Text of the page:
With my rifle with an overly large touch hole (for fast ignition) that would self prime and I could see the adverse results on the scattering of the shots on target. Having the touch hole blocked during loading, hammer down pan open helped with the accuracy issue some, but accuracy improved with a new touch hole liner.

My King's Musket has a very large touch hole, but since I use very coarse powder, self priming is not an issue there except for some blank loads which use finer grain sized reenactor powder for a louder report.
 

Hatchet-Jack

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??? Huh? If the pan/frizzen is open, what would be unsafe about it?
Just curious, maybe I'm missing something...
I believe they think there is a chance that the cock could drop out of half cock and if say the Flint struck the side of the barrel could cause sparks setting off the load.
 

Frontier's

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Some range rules don’t have to make sense. But you have got to play by field rules anyway.
i refuse to go shoot at a range with peacocks like that strutting around causing a commotion. I have my own range and thats where i stick to unless i am at rendezvous. Some of these places push safety so much, that they are a safety issue themselves when it comes to those guys running around yelling, causing a shooter to become side tracked.
 

JCKelly

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In the 18th century, sporting arms had a variety of extra "safeties" to ensure the cock would not fall on a closed pan/frizzen. Flint guns tend to be self-priming, with powder coming out of the vent into the pan. Half-cock notch must have been considered a good enuff safety in military muskets, when one's target is shooting at him anyway. But for bird hunting the sportsmen wanted something more reliable. Oddly enuff, I'd suggest that if you want to know about shooting muzzle-loaders you read stuff written way back when they were actually used for serious purposes. When they not looked at as toys. Of course, not to imply that some today do not look at them seriously.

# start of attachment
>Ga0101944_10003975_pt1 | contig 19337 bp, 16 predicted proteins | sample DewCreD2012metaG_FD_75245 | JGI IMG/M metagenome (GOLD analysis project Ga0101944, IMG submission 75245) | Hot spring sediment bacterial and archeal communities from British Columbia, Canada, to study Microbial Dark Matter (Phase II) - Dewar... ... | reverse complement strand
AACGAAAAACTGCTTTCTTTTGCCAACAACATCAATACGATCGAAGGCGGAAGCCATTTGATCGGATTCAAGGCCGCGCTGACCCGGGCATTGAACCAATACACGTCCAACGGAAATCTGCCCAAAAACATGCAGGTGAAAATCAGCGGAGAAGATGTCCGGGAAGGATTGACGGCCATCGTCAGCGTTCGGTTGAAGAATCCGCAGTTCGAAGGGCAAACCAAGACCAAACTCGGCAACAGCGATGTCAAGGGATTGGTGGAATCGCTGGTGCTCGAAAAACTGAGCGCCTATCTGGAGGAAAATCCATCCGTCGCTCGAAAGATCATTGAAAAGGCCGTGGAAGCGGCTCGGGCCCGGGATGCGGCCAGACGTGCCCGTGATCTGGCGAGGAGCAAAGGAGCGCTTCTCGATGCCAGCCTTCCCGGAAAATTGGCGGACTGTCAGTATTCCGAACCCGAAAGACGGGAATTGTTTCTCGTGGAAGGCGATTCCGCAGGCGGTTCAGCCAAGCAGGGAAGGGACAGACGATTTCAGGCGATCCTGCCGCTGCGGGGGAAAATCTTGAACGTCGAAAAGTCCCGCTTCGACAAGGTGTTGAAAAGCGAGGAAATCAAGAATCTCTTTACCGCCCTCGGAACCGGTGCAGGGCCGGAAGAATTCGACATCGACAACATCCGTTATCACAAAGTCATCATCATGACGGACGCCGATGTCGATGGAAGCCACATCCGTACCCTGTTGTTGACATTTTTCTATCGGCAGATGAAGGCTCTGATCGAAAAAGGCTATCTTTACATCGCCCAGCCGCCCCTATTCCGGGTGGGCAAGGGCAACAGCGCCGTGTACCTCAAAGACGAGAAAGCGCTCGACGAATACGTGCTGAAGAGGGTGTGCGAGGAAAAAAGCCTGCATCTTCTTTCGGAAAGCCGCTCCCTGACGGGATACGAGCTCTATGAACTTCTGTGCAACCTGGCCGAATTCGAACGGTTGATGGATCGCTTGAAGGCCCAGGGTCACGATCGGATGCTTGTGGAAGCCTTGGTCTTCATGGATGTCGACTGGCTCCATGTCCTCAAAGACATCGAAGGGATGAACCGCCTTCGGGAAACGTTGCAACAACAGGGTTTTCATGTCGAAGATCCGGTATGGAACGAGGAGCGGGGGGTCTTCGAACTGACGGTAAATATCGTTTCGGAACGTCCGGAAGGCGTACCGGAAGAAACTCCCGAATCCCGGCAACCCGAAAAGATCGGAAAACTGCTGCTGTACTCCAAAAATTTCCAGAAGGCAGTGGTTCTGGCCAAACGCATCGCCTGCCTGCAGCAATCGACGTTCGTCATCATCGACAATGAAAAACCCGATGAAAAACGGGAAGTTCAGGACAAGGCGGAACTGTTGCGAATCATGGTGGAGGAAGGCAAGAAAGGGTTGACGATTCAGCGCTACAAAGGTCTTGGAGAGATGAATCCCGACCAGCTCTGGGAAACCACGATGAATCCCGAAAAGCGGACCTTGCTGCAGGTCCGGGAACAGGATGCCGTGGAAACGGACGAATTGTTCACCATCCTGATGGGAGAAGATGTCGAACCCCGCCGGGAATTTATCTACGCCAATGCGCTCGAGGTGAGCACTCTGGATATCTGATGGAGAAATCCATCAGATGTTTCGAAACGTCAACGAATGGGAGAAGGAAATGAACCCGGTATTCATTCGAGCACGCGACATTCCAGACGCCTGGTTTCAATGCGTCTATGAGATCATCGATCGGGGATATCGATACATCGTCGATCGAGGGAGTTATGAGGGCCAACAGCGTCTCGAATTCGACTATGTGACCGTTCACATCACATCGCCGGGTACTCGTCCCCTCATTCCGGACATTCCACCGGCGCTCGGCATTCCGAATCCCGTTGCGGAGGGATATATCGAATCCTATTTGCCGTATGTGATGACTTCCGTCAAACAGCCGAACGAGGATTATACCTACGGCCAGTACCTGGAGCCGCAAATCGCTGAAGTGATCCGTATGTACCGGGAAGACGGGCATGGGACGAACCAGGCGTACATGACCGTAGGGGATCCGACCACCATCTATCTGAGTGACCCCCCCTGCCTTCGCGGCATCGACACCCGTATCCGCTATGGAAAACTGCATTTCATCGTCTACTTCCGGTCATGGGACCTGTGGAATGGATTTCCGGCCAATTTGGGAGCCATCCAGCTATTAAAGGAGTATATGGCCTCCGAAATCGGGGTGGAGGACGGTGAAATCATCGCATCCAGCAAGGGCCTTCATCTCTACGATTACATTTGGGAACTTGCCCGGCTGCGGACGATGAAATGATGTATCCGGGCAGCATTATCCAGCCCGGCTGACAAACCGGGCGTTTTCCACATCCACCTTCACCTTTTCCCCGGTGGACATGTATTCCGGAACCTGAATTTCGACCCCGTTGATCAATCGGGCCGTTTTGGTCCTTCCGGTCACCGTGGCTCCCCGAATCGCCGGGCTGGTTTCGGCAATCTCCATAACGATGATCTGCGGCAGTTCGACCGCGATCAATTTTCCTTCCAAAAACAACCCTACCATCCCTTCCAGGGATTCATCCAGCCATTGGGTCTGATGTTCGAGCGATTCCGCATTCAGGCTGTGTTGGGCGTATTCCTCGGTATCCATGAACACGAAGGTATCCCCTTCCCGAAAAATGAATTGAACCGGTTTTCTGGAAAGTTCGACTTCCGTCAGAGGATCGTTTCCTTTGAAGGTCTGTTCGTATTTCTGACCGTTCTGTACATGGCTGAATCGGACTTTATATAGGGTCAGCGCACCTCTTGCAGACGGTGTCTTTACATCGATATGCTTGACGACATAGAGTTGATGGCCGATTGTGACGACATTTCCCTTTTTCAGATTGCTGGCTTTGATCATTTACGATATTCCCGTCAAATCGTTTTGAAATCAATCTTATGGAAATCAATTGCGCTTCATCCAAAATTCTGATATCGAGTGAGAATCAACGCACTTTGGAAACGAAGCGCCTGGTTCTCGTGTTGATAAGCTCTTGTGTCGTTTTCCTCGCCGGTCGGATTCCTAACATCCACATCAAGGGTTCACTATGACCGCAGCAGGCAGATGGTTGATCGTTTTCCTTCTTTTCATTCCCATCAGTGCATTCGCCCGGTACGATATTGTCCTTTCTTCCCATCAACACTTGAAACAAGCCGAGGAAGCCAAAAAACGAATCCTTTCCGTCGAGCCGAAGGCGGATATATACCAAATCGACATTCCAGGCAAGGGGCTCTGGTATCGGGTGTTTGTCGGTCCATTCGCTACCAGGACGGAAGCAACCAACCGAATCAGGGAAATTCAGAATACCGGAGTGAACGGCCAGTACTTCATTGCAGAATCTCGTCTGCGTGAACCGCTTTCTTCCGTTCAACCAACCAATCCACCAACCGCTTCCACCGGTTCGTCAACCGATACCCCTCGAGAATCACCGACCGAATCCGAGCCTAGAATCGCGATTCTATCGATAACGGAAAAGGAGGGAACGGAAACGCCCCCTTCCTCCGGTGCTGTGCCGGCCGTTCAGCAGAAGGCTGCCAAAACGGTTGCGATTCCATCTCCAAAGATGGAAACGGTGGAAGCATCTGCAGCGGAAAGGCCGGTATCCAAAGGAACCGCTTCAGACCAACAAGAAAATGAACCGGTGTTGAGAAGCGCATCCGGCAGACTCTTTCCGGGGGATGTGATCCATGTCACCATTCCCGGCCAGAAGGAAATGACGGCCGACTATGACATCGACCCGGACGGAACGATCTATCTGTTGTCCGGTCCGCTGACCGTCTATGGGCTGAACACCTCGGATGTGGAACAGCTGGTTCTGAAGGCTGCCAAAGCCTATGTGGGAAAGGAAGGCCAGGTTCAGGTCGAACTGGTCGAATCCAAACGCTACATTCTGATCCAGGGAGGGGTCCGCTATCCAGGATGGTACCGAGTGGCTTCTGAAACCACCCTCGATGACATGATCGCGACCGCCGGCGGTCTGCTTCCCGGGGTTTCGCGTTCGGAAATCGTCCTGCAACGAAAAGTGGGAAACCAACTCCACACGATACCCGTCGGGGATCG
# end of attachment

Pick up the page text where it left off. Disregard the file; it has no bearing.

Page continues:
beardedhorse

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I passed my NMLRA range officer test several years ago and they do require cock down. What is to prevent frizzen from closing and coming into contact with the flint in the let down cock? Not likely to set it off but unless there is something mechanically wrong with the half cock, not likely that the cock will fall out of half cock and cause a spark. Some rules might be dreamed up by lawyers or clubs trying to avoid any future litigation. Case in point - blowing down the muzzle of a just fired muzzle loader. The explanation for this is that one of the ten commandments of firearm safety is to treat every firearm as if it were loaded. A novice seeing a shooter blowing down the muzzle might get the wrong idea that it is o.k. to put one's mouth over a "loaded" weapon.